Near-close near-front rounded vowel

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Template:Short description Template:Infobox IPA Template:IPA vowels

The near-close front rounded vowel, or near-high front rounded vowel,[1] is a type of vowel sound, used in some spoken languages.

The symbol in the International Phonetic Alphabet that represents this sound is Template:Angbr IPA, and the equivalent X-SAMPA symbol is Y.

Handbook of the International Phonetic Association defines Template:IPA as a mid-centralized (lowered and centralized) close front rounded vowel (transcribed Template:IPA or Template:IPA), and the current official IPA name of the vowel transcribed with the symbol Template:Angbr IPA is near-close near-front rounded vowel.Template:Sfnp However, acoustic analysis of cardinal vowels as produced by Daniel Jones and John C. Wells has shown that basically all cardinal front rounded vowels (so not just Template:IPAblink but also Template:IPA) are near-front (or front-central) in their articulation, so Template:IPA may be just a lowered cardinal Template:IPAblink (Template:IPA), a vowel intermediate between cardinal Template:IPAblink and cardinal Template:IPAblink.[2] In many languages that contrast close, near-close and close-mid front rounded vowels there is no appreciable difference in backness between them.Template:SfnpTemplate:SfnpTemplate:SfnpTemplate:Sfnp In some transcriptions, this vowel is transcribed with Template:Angbr IPA[3] or Template:Angbr IPA.[4] When that is the case, this article transcribes it with the symbols Template:Angbr IPA (a lowered Template:Angbr IPA) and Template:Angbr IPA (a raised Template:Angbr IPA), respectively.

In some languages however, Template:Angbr IPA is used to transcribed a vowel that is as low as close-mid, though it still fits the definition of a lowered and centralized (or just lowered) cardinal Template:IPAblink. It occurs in German Standard German as well as some dialects of English (such as Estuary),Template:SfnpTemplate:SfnpTemplate:Sfnp and it can be transcribed with the symbol Template:Angbr IPA (a lowered Template:Angbr IPA) in narrow transcription. For the close-mid front rounded vowel that is not usually transcribed with the symbol Template:Angbr IPA (or Template:Angbr IPA), see close-mid front rounded vowel.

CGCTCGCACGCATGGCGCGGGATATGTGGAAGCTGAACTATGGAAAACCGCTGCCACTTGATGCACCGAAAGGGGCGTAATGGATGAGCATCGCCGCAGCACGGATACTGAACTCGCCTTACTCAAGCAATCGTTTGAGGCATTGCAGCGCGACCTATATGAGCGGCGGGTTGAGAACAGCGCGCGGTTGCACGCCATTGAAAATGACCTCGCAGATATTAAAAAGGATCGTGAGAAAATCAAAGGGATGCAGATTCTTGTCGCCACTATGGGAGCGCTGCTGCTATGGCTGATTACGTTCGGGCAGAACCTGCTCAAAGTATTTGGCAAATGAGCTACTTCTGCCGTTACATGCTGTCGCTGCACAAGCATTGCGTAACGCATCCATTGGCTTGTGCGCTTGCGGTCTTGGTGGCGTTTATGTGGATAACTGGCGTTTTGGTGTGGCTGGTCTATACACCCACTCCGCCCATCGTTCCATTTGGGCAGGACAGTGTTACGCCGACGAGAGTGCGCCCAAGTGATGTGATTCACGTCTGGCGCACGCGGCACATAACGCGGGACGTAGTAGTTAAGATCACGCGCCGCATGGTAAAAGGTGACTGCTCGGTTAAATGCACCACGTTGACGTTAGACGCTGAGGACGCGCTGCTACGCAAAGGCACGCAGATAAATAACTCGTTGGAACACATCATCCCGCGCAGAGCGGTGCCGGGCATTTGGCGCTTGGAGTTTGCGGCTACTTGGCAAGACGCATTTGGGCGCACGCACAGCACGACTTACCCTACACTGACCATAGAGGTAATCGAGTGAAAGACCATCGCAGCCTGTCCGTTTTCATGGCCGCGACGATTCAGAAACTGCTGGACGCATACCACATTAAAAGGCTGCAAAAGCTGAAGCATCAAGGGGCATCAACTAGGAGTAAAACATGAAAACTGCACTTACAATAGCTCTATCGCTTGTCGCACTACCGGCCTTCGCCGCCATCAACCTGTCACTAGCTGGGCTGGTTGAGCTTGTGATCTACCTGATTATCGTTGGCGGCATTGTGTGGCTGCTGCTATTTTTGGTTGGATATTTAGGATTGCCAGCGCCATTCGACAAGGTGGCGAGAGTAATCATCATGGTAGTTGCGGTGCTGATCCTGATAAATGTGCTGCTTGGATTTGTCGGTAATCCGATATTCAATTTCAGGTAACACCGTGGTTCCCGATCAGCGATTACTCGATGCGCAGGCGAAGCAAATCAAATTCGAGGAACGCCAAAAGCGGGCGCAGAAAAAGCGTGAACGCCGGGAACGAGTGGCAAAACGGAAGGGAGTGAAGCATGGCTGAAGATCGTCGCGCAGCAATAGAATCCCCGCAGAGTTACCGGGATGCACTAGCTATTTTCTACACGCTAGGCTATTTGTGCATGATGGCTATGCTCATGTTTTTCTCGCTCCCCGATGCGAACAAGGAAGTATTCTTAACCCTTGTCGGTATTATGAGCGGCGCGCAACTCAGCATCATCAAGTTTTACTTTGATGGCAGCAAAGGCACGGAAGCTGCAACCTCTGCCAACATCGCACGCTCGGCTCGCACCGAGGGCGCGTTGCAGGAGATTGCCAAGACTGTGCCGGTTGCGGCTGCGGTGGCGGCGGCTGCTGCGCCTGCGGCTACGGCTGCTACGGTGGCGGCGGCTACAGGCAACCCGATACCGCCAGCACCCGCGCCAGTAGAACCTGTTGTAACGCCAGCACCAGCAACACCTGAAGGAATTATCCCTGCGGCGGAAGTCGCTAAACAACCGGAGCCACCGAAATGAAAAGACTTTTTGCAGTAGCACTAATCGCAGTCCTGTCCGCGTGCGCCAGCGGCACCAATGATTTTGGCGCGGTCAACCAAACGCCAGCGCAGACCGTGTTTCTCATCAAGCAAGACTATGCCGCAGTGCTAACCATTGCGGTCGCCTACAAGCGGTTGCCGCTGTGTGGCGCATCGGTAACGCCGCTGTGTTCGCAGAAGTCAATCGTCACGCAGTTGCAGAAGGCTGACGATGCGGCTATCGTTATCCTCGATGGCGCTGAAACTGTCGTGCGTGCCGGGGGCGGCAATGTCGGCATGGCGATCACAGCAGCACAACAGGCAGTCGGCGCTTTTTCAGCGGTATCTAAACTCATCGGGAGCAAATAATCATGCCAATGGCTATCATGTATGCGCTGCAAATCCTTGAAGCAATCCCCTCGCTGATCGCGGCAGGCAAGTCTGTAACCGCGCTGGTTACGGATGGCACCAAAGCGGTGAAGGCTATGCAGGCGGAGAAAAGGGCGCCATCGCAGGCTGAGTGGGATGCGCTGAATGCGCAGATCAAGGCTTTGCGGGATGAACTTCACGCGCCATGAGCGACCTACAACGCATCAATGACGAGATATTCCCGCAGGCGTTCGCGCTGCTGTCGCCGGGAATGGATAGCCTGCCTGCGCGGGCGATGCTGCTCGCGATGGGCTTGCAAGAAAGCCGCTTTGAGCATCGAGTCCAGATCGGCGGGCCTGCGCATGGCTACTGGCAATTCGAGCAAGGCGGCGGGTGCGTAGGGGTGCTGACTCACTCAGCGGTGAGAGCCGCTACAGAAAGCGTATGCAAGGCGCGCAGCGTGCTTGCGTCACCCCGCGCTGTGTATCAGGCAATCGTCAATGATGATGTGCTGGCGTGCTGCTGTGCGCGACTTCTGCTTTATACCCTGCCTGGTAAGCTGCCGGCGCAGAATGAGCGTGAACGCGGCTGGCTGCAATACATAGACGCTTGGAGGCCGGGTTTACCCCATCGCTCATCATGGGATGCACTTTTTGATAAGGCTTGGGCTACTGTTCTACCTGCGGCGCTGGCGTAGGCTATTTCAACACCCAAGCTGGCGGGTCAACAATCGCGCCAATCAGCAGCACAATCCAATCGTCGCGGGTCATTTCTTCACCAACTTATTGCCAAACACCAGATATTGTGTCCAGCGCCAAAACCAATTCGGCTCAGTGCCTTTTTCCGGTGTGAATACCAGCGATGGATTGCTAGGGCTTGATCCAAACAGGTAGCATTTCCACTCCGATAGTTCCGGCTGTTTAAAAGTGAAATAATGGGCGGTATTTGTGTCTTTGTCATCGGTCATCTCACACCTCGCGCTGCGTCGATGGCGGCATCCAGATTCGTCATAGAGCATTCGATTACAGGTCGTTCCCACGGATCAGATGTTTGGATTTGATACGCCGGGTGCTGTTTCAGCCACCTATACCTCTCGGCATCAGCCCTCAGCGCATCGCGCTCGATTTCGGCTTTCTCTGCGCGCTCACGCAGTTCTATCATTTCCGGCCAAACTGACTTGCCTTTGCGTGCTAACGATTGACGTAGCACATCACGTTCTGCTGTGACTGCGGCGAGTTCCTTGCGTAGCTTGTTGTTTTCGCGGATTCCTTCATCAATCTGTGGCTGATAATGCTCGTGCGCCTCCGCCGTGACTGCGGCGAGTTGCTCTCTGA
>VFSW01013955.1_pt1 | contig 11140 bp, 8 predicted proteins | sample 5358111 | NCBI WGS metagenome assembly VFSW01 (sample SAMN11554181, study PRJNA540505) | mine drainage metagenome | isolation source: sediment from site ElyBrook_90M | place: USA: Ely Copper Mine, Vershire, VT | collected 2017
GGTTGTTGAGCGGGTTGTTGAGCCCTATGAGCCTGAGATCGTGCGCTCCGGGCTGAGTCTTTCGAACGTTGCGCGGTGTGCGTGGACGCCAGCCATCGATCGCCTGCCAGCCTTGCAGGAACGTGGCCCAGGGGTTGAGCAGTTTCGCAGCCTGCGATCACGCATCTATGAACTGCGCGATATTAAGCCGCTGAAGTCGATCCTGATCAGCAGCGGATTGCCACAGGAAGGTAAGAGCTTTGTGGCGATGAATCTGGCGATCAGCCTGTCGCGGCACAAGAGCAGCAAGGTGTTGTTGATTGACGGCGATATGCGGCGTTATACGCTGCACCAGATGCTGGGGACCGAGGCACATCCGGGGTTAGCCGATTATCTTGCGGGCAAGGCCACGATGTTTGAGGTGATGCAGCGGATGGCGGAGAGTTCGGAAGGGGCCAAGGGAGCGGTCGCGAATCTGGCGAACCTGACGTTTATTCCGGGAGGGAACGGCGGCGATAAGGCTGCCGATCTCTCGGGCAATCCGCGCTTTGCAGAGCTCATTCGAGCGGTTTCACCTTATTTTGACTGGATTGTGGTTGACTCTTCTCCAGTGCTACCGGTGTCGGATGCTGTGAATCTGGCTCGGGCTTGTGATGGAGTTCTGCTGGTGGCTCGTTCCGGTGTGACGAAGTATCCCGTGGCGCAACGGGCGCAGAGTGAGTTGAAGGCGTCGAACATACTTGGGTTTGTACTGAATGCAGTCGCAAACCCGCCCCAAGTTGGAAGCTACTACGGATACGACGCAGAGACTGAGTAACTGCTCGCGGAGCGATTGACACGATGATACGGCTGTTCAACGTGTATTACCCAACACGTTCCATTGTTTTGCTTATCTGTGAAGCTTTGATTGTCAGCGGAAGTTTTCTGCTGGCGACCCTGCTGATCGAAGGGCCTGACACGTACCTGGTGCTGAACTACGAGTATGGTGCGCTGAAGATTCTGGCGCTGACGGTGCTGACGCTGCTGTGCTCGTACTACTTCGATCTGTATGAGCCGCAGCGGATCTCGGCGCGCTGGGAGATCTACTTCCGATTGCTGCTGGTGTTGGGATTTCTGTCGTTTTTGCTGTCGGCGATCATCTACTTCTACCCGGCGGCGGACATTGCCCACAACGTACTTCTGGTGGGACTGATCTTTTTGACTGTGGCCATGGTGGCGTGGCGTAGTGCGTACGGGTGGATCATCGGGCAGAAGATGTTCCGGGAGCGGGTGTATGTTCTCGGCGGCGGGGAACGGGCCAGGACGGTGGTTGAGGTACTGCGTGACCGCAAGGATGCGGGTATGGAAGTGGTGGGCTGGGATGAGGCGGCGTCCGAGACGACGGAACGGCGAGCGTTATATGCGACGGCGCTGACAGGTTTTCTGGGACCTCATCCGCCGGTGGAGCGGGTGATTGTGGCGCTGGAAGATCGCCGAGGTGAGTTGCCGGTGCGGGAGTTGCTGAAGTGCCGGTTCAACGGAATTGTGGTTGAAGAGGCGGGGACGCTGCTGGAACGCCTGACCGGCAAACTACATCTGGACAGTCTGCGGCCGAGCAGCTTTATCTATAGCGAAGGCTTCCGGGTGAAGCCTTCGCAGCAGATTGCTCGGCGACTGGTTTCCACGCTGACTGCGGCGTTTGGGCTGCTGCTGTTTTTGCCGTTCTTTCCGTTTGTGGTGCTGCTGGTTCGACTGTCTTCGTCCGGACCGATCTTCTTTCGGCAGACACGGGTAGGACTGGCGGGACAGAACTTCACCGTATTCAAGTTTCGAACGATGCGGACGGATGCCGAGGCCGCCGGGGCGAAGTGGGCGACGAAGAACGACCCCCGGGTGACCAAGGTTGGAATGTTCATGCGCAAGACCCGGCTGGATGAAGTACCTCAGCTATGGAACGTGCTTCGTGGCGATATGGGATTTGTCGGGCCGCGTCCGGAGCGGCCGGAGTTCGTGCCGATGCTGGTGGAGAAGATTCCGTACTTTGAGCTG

In most languages this rounded vowel is pronounced with compressed lips (in an exolabial manner). However, in a few cases the lips are protruded (in an endolabial manner). This is the case with Swedish, which contrasts the two types of rounding.

Near-close front compressed vowel

The near-close front compressed vowel is typically transcribed in IPA simply as Template:Angbr IPA, and that is the convention used in this article. There is no dedicated diacritic for compression in the IPA. However, the compression of the lips can be shown with the letter Template:IPAalink as Template:Angbr IPA (simultaneous Template:IPA and labial compression) or Template:Angbr IPA (Template:IPA modified with labial compression). The spread-lip diacritic Template:Angbr IPA may also be used with a rounded vowel letter Template:Angbr IPA as an ad hoc symbol, though technically 'spread' means unrounded.

The close-mid front compressed vowel can be transcribed Template:Angbr IPA, Template:Angbr IPA or Template:Angbr IPA.

Features

Template:Near-close vowel Template:Front vowel Template:Compressed vowel

Occurrence

Because front rounded vowels are assumed to have compression, and few descriptions cover the distinction, some of the following may actually have protrusion.

Language Word IPA Meaning Notes
Bashkir дүрт / dürt Template:Audio-IPA 'four'
Bavarian NorthernTemplate:Sfnp vill Template:IPA 'much' Allophone of Template:IPA before Template:IPA.Template:Sfnp